But other times, a third party can be held responsible for the pedestrian’s injuries. Since trip-and-fall accidents are the most common type of non-vehicular pedestrian accident, the party most likely to be held liable in a non-vehicular pedestrian accident is the government agency responsible for maintaining the road or sidewalk where the accident occurred.
Government agencies which maintain roads and sidewalks have a legal duty to keep them in safe working order and remove unnecessary hazards. Of course, these agencies can’t remove every single hazard, but they are expected to make a reasonable attempt to do so. If they violate this legal duty, then they can be held responsible for accidents which occur on the road or sidewalk.
Pedestrian accidents involving faulty road design or upkeep fall under a different body of law from ordinary car and motor vehicle accidents. As a result, a different set of laws and legal precedents will apply. If you are filing a lawsuit against a government agency, there are also a few unique complications which will apply to your case.
For instance, cases against government entities are sometimes curtailed by the doctrine of sovereign immunity, which protects the government from being sued in a personal injury claim. Don’t panic just yet: sovereign immunity is no longer a strict legal doctrine, and there are ways for citizens to sue the government, but it does mean that that there are some complications which will make it harder (although by no means impossible) to do so.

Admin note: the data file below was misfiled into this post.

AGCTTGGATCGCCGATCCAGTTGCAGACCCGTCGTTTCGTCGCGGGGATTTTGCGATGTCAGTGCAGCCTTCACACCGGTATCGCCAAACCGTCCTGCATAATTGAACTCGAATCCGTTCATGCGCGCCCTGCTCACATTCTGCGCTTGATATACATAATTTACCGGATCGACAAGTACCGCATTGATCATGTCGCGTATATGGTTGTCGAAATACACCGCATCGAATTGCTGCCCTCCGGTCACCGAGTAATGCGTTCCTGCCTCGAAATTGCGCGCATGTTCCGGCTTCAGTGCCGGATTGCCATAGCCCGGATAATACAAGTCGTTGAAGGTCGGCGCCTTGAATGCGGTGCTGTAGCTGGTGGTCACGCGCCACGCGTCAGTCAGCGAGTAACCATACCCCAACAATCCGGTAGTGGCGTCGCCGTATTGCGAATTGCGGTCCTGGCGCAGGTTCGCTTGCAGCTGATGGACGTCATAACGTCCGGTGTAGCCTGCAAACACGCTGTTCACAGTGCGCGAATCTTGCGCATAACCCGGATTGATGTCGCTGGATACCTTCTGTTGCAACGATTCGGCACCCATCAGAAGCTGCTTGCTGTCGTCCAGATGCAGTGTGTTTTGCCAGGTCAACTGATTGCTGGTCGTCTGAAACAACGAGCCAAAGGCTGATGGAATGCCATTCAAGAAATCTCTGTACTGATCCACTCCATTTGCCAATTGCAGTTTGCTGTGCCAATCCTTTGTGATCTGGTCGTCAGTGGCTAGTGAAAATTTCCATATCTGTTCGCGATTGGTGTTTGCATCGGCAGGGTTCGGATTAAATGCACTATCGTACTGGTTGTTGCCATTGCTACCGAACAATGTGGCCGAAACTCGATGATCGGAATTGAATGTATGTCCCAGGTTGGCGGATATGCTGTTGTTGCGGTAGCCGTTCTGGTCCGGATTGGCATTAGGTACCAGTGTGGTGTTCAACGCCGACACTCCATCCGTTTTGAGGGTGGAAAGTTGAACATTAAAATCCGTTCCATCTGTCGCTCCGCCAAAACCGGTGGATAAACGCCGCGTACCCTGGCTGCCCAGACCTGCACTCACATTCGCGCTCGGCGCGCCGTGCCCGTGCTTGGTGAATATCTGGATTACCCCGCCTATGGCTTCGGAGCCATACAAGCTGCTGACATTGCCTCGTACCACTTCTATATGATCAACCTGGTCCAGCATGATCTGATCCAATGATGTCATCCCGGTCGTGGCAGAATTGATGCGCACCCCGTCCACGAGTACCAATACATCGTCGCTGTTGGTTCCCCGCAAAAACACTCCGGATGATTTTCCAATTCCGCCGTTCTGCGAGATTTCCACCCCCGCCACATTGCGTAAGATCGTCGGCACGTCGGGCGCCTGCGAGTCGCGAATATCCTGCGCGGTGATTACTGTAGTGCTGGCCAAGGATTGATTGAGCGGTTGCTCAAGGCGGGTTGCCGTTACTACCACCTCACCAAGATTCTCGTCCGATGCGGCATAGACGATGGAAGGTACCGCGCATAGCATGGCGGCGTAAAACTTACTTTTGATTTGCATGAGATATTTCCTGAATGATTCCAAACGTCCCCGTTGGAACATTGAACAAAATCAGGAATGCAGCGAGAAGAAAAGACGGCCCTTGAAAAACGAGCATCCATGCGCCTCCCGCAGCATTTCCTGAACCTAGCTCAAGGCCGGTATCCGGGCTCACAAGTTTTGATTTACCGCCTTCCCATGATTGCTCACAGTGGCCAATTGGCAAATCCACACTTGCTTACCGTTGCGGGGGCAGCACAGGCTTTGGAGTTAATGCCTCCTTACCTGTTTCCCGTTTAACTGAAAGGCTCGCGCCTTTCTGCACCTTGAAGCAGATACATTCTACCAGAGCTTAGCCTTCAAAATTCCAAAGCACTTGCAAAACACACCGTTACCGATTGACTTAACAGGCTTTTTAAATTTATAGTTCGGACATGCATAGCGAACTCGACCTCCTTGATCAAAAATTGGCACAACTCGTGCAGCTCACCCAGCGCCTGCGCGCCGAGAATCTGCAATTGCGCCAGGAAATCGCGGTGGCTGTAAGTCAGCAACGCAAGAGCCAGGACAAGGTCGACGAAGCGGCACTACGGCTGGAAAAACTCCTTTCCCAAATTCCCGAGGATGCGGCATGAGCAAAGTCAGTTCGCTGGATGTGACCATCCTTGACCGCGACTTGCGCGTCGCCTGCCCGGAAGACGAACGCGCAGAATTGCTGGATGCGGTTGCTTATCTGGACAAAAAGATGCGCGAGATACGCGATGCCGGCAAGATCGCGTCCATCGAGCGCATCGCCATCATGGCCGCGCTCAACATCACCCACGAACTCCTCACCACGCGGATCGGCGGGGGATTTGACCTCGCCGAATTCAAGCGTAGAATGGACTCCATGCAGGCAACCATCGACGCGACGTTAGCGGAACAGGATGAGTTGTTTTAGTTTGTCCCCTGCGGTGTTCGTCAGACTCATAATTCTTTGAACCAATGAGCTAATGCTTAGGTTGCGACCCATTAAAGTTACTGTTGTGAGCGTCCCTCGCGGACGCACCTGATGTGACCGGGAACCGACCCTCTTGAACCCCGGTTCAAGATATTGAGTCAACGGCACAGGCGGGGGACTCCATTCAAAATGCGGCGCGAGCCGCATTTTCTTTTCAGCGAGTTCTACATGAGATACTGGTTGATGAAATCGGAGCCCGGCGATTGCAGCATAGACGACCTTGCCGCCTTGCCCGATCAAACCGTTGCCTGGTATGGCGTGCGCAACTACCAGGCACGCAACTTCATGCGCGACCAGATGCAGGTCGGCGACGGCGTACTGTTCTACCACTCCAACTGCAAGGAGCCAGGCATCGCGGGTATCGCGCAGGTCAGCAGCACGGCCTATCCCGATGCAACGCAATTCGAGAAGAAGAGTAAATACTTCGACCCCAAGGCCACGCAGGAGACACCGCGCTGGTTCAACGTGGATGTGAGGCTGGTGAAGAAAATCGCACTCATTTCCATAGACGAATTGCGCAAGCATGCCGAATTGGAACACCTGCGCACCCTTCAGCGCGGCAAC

Among other things, the statute of limitations for a lawsuit against a government agency is shorter than it would be for most other types of personal injury cases. For instance, in California, the statute of limitations for personal injury cases in general is two years, but for cases against a government agency it is only six months. So don’t dawdle with this kind of lawsuit!
Still, despite this and a few other complications, lawsuits against government agencies can be won, with the right legal representation. In fact, plaintiffs in these cases have been known to receive very large judgments and settlements. You just need the right lawyer… and that’s where we come in.
In short, no matter what type of pedestrian accident you have been in, whether vehicular or otherwise, we at Torklaw can still help you.
Many people assume that whenever a car hits a pedestrian, the driver is always at fault. And indeed, the law does weigh heavily on the side of the pedestrian in most cases. Fault in car accidents is, at least in part, a function of which party had a greater ability to prevent the accident, and in most cases this is the driver.
But this isn’t always true. In some cases, the pedestrian may be partially or even fully at fault for an accident. And when a pedestrian shares responsibility for an accident, it may diminish or altogether nullify the pedestrian’s claim for compensation.
How do we determine fault in a pedestrian accident? It’s complex, but here are a few guidelines:
The law recognizes that fault in a car accident is rarely clean-cut, and that the pedestrian may share some responsibility without bearing the full blame for the accident. In situations where fault is shared, the pedestrian may still receive damages, but these damages will be diminished according to the rule of comparative negligence.
Although the precise rules of comparative negligence vary from state to state, the basic concept is this: a party who was injured in a car accident, but was partly at fault, is eligible to collect damages at a decreased amount, depending on the degree to which they were at fault.